}
}

Action Interception

One feature of PoCoRail to see here is the Tag Action Interception shown below. By creating methods which take an ITagView parameter along with an IArticleEditView parameter, we can carry out any processing required by the ArticlePresenter before the TagPresenter has its Action called during a PostBack Action. In this case, we just want to make sure we Update the Article in case we'd made changes to the document before pressing the button to Add or Delete a Tag.

public void Destroy(IArticleEditView parentView, ITagView view, int articleId, int tagToDestroyId)
{
Update(parentView, articleId);
}

public void Create(IArticleEditView parentView, ITagView view, int articleId)
{
Update(parentView, articleId);
}

The TagPresenter doesn't do anything special, so we won't show it here. The same goes for the Article and Tag Models, which are fairly basic.

The tests we created ended up driving the interfaces we need to implement on the Views.

ArticlePresenter Interface

Passed as a generic parameter when defining the ArticleEditView.

public interface IArticlePresenter : IPoCoRailPresenter
{
void Edit(IArticleEditView view, Article article);
void Update(IArticleEditView view, Article article);

void Edit(IArticleEditView view, int articleId);
void Update(IArticleEditView view, int articleId);
}

ArticleEditView Interface

Implemented by the appropriate View.

public interface IArticleEditView
{
string ArticleTitle { get; set; }
string ArticleBody { get; set; }

IPoCoRailComponent<ITagView, ITagPresenter> TagComponent { get; }
}

TagPresenter Interface.

Passed as a generic parameter when defining the TagView, also useful for Mocking during certain tests.

public interface ITagPresenter : IPoCoRailPresenter
{
Tag Create(ITagView view, Article article);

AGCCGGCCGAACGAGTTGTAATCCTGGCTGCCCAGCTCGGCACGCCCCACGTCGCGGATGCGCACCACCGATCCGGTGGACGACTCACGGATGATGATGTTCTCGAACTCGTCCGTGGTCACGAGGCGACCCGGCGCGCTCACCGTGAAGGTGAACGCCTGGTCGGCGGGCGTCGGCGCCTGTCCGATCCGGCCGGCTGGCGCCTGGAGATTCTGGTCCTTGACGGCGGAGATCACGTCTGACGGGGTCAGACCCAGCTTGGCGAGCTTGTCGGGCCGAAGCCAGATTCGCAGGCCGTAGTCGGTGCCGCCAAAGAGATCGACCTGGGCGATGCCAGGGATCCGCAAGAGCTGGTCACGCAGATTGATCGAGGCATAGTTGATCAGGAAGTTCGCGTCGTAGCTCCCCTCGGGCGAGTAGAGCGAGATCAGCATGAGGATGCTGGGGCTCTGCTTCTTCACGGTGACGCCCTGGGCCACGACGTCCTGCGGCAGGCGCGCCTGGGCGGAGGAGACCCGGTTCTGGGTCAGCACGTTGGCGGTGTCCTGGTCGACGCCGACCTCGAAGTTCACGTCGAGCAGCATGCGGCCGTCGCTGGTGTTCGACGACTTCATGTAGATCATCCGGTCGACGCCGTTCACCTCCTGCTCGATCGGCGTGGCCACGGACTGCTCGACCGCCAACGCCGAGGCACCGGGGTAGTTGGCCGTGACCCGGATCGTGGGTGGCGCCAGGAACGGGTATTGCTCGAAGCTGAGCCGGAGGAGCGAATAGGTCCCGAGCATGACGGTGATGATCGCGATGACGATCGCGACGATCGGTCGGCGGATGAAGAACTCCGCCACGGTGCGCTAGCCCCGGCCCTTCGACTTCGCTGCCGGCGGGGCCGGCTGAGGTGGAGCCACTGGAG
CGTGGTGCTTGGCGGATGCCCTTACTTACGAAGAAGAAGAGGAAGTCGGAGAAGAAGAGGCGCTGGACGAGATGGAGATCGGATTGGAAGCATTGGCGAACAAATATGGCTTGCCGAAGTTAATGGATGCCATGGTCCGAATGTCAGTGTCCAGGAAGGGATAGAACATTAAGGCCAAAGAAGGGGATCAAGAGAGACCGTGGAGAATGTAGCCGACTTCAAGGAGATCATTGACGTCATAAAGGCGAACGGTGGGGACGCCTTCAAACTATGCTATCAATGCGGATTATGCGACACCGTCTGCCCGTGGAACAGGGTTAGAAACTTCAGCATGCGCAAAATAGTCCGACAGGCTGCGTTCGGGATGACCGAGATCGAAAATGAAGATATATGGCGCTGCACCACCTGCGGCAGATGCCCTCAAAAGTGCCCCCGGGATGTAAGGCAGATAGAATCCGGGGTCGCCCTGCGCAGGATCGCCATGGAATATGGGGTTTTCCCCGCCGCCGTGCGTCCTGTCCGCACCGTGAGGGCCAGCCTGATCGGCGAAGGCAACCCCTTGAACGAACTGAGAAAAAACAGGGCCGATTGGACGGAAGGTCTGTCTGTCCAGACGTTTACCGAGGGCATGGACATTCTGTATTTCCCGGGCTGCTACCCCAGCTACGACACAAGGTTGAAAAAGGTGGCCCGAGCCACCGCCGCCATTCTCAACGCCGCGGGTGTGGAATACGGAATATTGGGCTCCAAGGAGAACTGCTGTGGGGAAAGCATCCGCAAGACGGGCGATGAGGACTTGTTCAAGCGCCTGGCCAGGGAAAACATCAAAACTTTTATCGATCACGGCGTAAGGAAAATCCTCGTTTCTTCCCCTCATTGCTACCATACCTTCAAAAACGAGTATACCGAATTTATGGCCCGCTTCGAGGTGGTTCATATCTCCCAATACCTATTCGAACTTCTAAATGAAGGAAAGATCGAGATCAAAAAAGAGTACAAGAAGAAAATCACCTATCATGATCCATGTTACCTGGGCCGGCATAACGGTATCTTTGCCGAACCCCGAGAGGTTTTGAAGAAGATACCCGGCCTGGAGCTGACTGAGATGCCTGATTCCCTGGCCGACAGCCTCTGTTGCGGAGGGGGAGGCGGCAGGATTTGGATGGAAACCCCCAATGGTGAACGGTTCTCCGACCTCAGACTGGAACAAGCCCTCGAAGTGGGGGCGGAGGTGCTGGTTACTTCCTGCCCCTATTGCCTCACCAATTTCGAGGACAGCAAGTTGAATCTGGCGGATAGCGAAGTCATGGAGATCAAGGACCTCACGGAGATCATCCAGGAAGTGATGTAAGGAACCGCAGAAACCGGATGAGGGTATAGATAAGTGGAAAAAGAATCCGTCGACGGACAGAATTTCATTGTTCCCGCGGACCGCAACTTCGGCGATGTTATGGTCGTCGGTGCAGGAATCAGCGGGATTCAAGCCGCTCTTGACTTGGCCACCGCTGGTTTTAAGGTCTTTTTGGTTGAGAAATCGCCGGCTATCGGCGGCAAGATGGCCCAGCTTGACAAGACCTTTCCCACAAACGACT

void List(ITagView view, Article article);
void Destroy(ITagView view, Article article, Tag tagToDestroy);

Tag Create(ITagView view, int articleId);
void List(ITagView view, int articleId);
void Destroy(ITagView view, int articleId, string tagToDestroyName);
}

TagView Interface.

Implemented by the appropriate View.

public interface ITagView
{
IList<Tag> Tags { set; }
string TagName { get; }
}

Creating the Views

We'll create our views from UserControls, as that's the simplest way to do it. Depending on how we might want to reuse these later, we could decide to create them as custom controls. Two separate Views are created named TagView and ArticleEditView. So that PoCoRail can automatically instantiate our Views, we have to use a specific naming convention for View controls in the form of Page-Action-View - so ArticleEditView will automatically be instantiated for us within the Article Page. As it contains the TagView as a child control, we refer to TagView as a component and its naming is not as important thus we just called it TagView. A Component isn't dynamically loaded by PoCoRail, but rather is explicitly placed in a containing view.

The ArticleEdit UserControl

<%@ Register Src="../ViewComponents/TagView.ascx" TagName="TagView" TagPrefix="viewComps" %>
<fieldset id="editArticle">
<legend>Edit Article</legend>
<asp:Label ID="articleTitleLbl" AssociatedControlID="articleTitleTb" runat="server">Title</asp:Label><asp:TextBox ID="articleTitleTb" runat="server" />
<asp:Label ID="articleBodyLbl" AssociatedControlID="articleBodyTb" runat="server">Body</asp:Label><asp:TextBox ID="articleBodyTb" TextMode="MultiLine" Rows="15" Columns="40" runat="server" />
<asp:Button ID="updateArticleBtn" runat="server" Text="Update" CommandName="Update" />
</fieldset>
<viewComps:TagView ID="tagListView" runat="server" />

ArticleEditView CodeBehind

using PoCoRail.Interfaces;
using PoCoRail.Web.Controls;
using WebPoCoBitsPresentation;

namespace WebPoCoBits.Views
{
public partial class ArticleEditView : PoCoRailUserControlView<IArticlePresenter>, IArticleEditView